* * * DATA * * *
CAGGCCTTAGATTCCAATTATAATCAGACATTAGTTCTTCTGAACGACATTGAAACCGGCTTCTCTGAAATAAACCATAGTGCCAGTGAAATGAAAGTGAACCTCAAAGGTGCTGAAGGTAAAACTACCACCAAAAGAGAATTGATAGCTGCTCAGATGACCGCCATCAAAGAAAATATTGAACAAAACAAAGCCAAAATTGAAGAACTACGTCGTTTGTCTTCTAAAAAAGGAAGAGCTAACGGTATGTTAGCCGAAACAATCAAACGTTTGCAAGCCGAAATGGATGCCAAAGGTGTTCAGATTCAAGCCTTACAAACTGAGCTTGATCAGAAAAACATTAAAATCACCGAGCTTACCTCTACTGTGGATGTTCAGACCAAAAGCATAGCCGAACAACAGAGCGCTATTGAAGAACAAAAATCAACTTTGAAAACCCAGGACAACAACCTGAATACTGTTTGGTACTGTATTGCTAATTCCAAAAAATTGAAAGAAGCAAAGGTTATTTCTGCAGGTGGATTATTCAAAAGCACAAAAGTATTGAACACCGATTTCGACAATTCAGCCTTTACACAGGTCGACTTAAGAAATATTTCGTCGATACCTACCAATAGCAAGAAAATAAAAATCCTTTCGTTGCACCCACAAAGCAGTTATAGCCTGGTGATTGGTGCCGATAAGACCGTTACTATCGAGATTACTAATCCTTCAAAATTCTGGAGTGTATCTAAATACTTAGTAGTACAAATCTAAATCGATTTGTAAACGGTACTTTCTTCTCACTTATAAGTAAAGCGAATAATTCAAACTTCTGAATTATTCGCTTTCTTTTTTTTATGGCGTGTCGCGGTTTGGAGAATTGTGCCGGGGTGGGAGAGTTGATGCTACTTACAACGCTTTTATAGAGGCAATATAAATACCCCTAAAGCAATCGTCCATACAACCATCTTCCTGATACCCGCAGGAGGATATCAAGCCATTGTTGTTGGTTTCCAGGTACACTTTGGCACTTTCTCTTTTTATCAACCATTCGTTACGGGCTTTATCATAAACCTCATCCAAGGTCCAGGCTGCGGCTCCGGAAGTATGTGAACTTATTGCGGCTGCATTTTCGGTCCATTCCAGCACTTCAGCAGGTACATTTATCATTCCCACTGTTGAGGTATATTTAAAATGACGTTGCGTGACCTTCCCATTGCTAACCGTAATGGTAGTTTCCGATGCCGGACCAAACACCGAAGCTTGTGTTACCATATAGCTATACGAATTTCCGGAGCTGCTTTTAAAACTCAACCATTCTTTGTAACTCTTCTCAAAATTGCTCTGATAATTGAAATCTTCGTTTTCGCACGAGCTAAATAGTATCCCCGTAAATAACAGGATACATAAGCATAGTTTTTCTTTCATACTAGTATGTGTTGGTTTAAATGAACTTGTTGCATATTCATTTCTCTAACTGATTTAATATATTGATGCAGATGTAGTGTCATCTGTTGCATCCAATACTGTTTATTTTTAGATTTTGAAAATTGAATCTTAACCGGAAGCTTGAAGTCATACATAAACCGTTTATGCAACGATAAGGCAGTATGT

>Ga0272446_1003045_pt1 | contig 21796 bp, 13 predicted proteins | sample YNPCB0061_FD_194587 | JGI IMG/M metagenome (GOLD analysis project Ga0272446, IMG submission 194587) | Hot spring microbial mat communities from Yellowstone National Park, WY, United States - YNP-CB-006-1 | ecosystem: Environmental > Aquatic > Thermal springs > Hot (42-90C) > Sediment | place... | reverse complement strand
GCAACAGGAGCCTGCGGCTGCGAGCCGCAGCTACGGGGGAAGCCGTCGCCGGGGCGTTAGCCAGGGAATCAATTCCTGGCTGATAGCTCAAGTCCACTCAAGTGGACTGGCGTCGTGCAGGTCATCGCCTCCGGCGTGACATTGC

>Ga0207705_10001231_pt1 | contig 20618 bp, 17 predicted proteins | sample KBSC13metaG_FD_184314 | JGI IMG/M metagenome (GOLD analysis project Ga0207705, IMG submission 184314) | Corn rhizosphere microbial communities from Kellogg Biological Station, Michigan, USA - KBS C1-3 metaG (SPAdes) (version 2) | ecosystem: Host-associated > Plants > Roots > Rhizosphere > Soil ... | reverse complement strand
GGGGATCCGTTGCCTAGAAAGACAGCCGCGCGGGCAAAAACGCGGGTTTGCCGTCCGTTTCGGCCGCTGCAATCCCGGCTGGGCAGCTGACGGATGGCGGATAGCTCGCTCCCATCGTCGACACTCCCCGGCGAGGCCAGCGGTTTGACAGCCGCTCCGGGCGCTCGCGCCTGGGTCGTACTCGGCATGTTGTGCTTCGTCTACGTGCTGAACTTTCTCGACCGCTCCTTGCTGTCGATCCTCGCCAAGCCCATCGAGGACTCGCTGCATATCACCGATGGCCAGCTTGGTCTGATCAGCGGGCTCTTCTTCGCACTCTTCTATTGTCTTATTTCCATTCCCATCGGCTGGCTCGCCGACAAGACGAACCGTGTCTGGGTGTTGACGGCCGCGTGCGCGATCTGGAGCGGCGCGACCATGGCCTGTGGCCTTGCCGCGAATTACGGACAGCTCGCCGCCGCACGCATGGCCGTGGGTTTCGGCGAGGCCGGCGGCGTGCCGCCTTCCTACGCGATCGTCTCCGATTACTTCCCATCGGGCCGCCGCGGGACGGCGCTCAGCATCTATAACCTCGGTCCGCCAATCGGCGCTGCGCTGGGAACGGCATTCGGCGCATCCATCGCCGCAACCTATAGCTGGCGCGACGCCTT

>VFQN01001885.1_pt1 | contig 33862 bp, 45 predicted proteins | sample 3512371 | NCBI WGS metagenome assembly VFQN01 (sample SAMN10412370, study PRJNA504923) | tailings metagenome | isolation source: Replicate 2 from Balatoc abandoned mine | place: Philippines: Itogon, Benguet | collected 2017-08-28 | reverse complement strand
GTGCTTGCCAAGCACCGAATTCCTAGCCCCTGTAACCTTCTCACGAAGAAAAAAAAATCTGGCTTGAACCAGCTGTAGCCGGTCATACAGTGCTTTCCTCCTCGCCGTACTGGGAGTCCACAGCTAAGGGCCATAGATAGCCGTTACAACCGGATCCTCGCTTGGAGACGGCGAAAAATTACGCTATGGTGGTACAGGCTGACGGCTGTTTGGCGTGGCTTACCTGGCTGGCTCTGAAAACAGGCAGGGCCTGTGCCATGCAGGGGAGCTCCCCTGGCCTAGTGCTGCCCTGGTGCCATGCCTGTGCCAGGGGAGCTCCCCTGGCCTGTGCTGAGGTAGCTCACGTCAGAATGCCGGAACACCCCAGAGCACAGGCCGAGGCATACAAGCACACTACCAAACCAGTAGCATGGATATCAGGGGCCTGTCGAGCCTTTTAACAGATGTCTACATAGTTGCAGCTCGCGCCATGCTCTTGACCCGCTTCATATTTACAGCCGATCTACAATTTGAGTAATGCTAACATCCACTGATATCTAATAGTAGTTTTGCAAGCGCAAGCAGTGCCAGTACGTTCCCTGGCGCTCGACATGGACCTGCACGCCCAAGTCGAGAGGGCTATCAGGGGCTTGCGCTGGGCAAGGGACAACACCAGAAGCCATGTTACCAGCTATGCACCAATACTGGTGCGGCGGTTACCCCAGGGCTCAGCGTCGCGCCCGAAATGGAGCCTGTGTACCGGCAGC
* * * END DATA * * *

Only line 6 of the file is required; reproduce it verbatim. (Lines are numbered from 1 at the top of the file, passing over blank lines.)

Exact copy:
>VFQN01001885.1_pt1 | contig 33862 bp, 45 predicted proteins | sample 3512371 | NCBI WGS metagenome assembly VFQN01 (sample SAMN10412370, study PRJNA504923) | tailings metagenome | isolation source: Replicate 2 from Balatoc abandoned mine | place: Philippines: Itogon, Benguet | collected 2017-08-28 | reverse complement strand